Sanping Chen's interesting and challenging collection - part linguistics, part cultural case studies - is clearly a labour of love and dedication. The obvious interest Chen has in challenging accepted norms is foregrounded from the start through both the initial foreword by Victor H. Mair and the jacket appraisal by Peter Golden of Rutgers University, which refers to the text as a 'useful corrective'. Without a network of existing support, Chen's status as an independent scholar throws into stark relief both the challenge he makes in 'correcting' existing historical interpretations of Sui and Tang China and the sheer effort required in doing so, evident by his painstaking literary, linguistic, and sociological analysis.
Through six related and somewhat self-referential essays, Chen explores a series of subjects to peel back the Chinese 'veneer' of Tang dynasty culture, norms, language, and familial descent. He argues that far from the accepted standpoint, the Tang royal household was in fact 'barbarian' in origin, that Steppe, Altaic, and Iranic influences were pervasive throughout the Tang eras, that such influences were an 'open secret' forcing a backlash against the royal household and nobility by Han and Confucian traditionalists in society, and this led to further stratification and segregation at court and throughout the noble classes.
The first essay, on the cultural ancestry and heritage of the Tuoba Steppe people in connection with their subsequent 'Sinotization' as the Tang dynasty, is the strongest of the collection. Chen deftly examines the mores of the royal household, such as language, kin relations, predilection for 'barbarian' interests such as riding, hunting, and the performing arts in the context of a few, offhand mentions of this heritage in various histories which previous scholars have not been able to fully explain. Indeed, the context of 'official history' - which in China would typically mean an authorised, Confucian and court-scholar Han version - gives Chen a single impetus in explaining why so few mentions of this heritage exist and why previous historians would underplay or try to explain away a connection between a supposedly native dynasty and a 'barbaric' people.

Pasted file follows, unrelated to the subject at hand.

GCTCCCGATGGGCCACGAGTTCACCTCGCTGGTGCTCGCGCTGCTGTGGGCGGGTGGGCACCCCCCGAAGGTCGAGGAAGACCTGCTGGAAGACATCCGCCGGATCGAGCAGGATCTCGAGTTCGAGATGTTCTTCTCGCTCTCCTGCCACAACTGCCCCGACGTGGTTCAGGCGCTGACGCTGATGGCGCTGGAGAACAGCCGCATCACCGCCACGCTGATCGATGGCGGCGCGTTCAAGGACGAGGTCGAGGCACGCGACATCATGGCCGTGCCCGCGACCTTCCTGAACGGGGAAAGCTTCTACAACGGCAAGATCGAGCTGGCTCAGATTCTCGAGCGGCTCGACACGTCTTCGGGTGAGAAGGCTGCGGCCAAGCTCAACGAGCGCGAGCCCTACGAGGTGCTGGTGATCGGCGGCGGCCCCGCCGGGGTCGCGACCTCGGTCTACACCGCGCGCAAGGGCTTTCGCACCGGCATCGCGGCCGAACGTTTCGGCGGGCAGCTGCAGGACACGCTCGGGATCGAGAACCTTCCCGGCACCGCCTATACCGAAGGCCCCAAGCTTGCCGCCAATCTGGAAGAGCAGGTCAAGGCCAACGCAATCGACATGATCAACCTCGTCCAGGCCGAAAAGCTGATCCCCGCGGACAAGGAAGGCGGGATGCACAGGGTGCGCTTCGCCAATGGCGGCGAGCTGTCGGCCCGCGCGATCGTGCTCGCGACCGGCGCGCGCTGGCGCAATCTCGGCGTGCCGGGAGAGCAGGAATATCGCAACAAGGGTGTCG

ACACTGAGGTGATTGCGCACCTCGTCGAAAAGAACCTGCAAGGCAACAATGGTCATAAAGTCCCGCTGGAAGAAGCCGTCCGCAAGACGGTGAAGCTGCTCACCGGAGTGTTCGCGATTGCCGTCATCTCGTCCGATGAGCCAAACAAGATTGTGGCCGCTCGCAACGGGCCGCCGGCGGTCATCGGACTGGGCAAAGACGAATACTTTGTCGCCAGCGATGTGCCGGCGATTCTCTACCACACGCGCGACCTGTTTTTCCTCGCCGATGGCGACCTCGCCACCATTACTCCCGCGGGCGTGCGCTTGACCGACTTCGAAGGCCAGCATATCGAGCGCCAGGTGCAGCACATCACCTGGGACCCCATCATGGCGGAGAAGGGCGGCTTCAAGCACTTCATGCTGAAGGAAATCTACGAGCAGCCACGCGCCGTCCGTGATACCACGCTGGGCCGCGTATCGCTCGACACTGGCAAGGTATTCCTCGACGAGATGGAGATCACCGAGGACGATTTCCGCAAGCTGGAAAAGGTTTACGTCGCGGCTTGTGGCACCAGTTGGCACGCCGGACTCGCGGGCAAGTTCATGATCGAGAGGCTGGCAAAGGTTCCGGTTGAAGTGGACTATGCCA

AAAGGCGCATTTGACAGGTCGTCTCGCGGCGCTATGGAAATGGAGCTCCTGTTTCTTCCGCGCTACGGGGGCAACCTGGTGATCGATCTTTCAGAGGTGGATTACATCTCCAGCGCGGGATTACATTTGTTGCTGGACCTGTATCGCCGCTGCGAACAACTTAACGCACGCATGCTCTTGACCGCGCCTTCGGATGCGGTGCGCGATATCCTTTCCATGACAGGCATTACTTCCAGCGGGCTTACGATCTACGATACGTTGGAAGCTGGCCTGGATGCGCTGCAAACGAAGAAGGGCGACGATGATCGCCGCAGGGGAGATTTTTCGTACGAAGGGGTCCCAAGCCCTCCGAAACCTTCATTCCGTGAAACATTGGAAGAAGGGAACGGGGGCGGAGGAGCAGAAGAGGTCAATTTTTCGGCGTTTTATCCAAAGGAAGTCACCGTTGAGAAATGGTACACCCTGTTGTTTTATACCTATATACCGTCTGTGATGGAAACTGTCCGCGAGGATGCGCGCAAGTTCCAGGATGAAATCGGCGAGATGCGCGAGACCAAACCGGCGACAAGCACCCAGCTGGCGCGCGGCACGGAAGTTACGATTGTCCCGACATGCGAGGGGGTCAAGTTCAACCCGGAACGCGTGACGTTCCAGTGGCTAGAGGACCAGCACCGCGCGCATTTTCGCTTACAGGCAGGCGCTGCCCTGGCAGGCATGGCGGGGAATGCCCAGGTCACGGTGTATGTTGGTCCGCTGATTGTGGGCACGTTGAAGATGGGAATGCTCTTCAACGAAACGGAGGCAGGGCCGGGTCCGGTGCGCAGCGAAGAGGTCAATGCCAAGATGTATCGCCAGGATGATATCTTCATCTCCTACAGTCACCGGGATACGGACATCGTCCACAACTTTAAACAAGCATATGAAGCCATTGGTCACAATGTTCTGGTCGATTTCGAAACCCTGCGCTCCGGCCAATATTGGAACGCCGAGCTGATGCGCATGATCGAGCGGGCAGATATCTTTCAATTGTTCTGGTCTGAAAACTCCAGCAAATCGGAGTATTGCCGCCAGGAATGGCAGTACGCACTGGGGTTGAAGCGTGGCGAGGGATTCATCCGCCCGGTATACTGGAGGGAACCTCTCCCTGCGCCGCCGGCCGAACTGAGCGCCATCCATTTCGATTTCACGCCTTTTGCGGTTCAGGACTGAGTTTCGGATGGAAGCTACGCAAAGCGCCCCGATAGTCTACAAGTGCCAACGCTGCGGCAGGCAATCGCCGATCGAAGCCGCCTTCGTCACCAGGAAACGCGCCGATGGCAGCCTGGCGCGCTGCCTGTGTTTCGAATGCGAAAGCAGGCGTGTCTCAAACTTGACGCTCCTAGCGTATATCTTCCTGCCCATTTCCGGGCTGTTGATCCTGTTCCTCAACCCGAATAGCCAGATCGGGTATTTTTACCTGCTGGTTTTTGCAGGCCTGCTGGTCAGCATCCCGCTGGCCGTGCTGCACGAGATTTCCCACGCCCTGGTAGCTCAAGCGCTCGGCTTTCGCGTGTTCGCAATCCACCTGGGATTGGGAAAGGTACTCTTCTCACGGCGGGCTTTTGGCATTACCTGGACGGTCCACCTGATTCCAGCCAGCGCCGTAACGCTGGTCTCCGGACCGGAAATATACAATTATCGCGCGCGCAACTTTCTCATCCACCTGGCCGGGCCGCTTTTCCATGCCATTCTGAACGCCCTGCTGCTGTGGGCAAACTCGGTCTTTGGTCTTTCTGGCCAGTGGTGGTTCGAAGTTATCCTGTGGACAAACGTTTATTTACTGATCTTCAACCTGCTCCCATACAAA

Following the first essay on ancestry, Chen turns to topics as diverse as the legend of Mulan and the linguistic origin of the Chinese unicorn, the relations between kin and the treatment of canines in various Sino-Altaic cultures, the connections between the Huns, the Bulgars, and the Steppe peoples bordering China, Iranian cultural connections, the use of theophoric names in China and their cultural ancestry, and the likely ancestry (both tribal and cultural) of the celebrated Tang dynasty poet Bai Juyi. [End Page 174]
It is the historical and cultural context of the first essay, and a broader awareness of the norms of the Tuoba people, that filters through and grounds the entire collection. Chen's retelling of this 'open secret' of the Tang dynastic ancestry provides a solid and necessary frame for those who come to his collection without Chen's detailed and independent background in the broader history of the Middle Kingdom across a good two millennia. It is this breadth and depth of knowledge that infuses Chen's collection, both its core strength and its chief weakness. He has such a clear command of detail that at times he appears more to be clutching at evidence to support his initial claims, simply because they are so often repeated across each case study. Chen fails to build on the bigger picture of the first essay, but rather, goes smaller, dwells deeper, and in setting out his case he spends as much time debunking alternative interpretations as he does setting forth his own argument.
While his ultimate contention - that Tang dynasty China contained a wealth of disparate and foreign influences across the royal dynasty, in administration, religion, language, and trade - is more than plausible, as Chen delves deep into each case there is the possibility he loses the reader who does not have quite the depth of knowledge as he does. He spends the larger part...